We are witnessing an increase in protests about leaders across the world leading me to conclude most leaders are not fit for the purpose.
The voice of the people is being heard loud and clear across the world letting everyone know they feel totally let down by those in power.
Since retiring from full-time employment, I continue to share my views on leadership with many young up-and-coming business leaders from across the world.
One thing I do know is there is a great wealth of talent out there giving me hope for the future.
One leader who has left a lasting impression was Kofi Annan the previous head of the UN who I was privileged to listen to during a meeting some years ago in Belgium.
I had a high opinion of him prior to attending the meeting and when I left my opinion of him was even greater.
John Langmore an Australian academic and politician who worked with Kofi Annan described him as being the most gracious person he ever met in public life.
Annan was dedicated to human wellbeing, and to seeking peaceful conflict resolution. He was remarkably generous with his time, was an inspiring speaker, and was a disciplined leader who was both principled about goals and pragmatic about means.
Today António Guterres leads the UN and is a person who is admired by many across the world.
Prior to joining the UN, he had been the prime minister of Portugal and was considered by the Portuguese people as their best prime minister in over 30 years.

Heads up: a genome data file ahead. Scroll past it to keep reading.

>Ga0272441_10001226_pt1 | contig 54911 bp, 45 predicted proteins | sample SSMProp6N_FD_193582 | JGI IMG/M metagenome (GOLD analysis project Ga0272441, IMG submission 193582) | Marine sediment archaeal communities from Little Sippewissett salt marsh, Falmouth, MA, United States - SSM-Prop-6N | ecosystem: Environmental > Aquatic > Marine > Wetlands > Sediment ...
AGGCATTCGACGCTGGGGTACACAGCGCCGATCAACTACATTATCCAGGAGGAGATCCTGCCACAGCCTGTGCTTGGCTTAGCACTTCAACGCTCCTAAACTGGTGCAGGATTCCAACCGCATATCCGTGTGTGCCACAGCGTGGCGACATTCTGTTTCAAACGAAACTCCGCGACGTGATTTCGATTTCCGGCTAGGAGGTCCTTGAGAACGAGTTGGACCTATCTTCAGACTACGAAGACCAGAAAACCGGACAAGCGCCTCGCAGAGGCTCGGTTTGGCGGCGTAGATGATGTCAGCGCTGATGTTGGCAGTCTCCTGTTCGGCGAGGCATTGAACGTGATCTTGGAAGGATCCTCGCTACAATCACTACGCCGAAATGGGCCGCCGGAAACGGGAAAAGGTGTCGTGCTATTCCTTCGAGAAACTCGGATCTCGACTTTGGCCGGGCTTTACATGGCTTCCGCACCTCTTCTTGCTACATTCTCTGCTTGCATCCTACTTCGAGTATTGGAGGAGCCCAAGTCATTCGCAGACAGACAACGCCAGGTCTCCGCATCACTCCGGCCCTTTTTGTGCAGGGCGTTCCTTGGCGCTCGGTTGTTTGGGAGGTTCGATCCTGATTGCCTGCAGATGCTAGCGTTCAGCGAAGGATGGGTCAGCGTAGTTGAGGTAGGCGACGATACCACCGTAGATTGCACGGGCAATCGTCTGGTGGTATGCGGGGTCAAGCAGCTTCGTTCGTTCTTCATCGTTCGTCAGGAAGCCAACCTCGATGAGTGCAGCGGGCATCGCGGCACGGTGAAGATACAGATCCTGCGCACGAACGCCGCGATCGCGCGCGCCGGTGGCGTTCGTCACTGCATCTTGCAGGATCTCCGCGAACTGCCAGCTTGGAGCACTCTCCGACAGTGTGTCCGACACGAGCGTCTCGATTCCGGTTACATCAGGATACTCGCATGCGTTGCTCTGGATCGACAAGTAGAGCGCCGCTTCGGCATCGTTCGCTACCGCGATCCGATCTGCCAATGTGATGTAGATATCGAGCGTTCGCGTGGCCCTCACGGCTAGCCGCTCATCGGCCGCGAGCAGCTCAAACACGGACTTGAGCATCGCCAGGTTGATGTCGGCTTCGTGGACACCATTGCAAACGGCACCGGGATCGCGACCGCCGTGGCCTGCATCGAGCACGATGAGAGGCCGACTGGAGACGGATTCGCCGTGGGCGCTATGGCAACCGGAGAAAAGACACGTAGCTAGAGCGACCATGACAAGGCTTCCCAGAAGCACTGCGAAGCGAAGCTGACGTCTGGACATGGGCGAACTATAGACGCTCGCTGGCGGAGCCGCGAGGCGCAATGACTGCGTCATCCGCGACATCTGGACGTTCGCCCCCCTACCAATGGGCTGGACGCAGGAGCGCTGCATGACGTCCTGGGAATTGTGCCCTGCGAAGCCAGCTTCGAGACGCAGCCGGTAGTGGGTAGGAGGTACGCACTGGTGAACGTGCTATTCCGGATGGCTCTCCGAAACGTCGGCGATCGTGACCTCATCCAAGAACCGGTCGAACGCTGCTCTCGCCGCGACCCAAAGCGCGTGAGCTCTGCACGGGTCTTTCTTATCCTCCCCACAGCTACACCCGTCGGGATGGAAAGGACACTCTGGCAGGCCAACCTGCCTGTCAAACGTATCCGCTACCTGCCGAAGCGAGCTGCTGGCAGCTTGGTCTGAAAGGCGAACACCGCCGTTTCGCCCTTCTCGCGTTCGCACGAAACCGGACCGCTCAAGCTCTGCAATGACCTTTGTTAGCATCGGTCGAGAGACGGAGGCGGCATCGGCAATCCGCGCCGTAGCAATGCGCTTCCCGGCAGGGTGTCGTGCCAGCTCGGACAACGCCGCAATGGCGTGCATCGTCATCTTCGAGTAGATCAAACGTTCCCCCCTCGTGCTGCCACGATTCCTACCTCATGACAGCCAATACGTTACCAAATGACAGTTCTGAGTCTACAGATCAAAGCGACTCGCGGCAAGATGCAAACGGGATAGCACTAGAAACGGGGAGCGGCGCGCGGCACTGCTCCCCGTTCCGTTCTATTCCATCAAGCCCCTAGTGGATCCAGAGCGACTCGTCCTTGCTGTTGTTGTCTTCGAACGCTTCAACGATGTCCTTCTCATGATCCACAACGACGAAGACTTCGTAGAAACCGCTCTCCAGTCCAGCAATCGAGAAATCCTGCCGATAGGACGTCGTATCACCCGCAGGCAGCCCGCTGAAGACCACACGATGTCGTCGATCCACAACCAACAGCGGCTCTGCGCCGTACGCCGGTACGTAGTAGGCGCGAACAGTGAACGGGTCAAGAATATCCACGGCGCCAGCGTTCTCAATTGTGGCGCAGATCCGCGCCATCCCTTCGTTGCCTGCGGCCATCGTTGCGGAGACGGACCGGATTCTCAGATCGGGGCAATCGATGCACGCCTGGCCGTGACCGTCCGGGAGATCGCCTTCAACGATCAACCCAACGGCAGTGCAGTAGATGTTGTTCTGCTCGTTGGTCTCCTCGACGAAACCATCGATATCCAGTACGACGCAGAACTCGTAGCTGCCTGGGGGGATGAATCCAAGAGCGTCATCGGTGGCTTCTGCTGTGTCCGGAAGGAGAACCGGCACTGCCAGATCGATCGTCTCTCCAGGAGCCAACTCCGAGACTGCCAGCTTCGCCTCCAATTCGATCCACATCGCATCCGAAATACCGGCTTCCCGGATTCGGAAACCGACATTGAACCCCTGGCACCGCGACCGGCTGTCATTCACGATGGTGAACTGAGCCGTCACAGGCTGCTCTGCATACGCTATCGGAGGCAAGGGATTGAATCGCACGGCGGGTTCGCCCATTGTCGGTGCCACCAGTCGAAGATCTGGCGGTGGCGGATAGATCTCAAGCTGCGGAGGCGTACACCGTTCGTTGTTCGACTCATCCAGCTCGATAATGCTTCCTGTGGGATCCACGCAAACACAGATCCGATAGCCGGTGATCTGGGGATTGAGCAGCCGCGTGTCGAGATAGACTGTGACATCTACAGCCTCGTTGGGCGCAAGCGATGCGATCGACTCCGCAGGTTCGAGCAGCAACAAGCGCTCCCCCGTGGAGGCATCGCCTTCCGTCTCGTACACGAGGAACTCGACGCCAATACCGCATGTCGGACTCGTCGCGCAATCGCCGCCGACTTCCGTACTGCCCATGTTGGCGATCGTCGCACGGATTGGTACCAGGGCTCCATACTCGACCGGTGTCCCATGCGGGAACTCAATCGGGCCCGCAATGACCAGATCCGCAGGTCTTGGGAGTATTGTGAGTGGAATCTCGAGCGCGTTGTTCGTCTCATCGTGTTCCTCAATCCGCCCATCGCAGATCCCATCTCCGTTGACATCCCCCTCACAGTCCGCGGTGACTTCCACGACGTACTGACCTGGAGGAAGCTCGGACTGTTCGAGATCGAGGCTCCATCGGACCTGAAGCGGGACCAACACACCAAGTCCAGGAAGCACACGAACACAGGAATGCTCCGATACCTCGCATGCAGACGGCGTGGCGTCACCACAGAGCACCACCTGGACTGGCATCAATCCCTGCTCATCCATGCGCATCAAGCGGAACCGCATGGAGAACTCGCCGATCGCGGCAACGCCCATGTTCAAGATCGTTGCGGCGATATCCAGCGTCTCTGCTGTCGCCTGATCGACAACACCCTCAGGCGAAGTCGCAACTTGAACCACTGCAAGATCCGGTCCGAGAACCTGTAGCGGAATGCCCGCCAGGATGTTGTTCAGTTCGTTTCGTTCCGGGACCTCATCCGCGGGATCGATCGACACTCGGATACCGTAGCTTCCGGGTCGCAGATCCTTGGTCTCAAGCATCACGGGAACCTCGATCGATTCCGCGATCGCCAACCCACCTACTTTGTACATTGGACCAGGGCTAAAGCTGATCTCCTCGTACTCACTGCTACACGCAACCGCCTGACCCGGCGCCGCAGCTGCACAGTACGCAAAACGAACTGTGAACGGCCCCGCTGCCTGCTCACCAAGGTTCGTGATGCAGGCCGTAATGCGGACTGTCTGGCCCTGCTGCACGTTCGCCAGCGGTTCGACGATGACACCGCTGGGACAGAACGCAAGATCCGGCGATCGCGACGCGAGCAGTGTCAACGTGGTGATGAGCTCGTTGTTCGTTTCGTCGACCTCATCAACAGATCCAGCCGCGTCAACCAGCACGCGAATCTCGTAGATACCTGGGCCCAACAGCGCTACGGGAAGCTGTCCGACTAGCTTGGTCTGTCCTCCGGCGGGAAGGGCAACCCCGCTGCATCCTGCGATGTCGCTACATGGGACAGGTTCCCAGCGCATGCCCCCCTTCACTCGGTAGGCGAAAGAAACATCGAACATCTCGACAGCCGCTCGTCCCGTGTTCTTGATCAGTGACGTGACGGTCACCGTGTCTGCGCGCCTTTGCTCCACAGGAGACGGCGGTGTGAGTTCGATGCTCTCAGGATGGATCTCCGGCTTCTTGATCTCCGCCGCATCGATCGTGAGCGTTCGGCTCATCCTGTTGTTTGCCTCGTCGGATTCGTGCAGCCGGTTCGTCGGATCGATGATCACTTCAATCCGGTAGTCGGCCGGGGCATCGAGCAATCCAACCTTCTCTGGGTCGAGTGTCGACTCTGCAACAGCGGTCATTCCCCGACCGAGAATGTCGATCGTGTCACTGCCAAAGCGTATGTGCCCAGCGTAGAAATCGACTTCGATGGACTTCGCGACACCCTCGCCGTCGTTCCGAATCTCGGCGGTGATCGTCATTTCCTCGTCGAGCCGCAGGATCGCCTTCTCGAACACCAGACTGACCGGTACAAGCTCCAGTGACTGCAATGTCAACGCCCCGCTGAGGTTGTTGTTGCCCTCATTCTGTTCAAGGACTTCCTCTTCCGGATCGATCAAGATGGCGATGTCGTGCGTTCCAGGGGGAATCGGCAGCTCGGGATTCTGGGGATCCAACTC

He did something unusual for a man who had seen the highest reaches of power and several times a week, he went to slum neighbourhoods on the edge of Lisbon to give free maths tuition to children.
He never allowed a journalist to go with him or let himself be filmed or photographed, and he never let journalists talk to any of his students.
He told his students that what he was doing was personal and not for show.
Born in Lisbon, Guterres spent stretches of his childhood with relatives in the countryside, where he saw the poverty of rural life under the dictatorship, and later volunteered with Catholic student groups on social projects in the capital.
In 1976, the young engineering lecturer was elected a Socialist MP in Portugal’s first democratic vote since the revolution. In parliament, he was a fearsome orator.
Such was his talent for verbally destroying political opponents, he became known as “the talking pickaxe”.
He is a skilful person who is very smart, very quick to understand the other point of view and very focused on having solutions.
He is also known as a hardworking person who gives all he can in the job he occupies.
During his time as prime minister he had to deal with a family tragedy.
His wife, Luísa Guimarães e Melo, with whom he had two children, had been critically ill for most of his time in government and was undergoing treatment at a London hospital.
Every Friday morning, he took a plane to London, spent the weekend there in a very desperate situation and then on Monday morning he was back at work. In 1998 his wife died of cancer, aged 51.
There are good leaders out there.
Gordon is the former president and chief executive of BMMI. He can be reached at [email protected]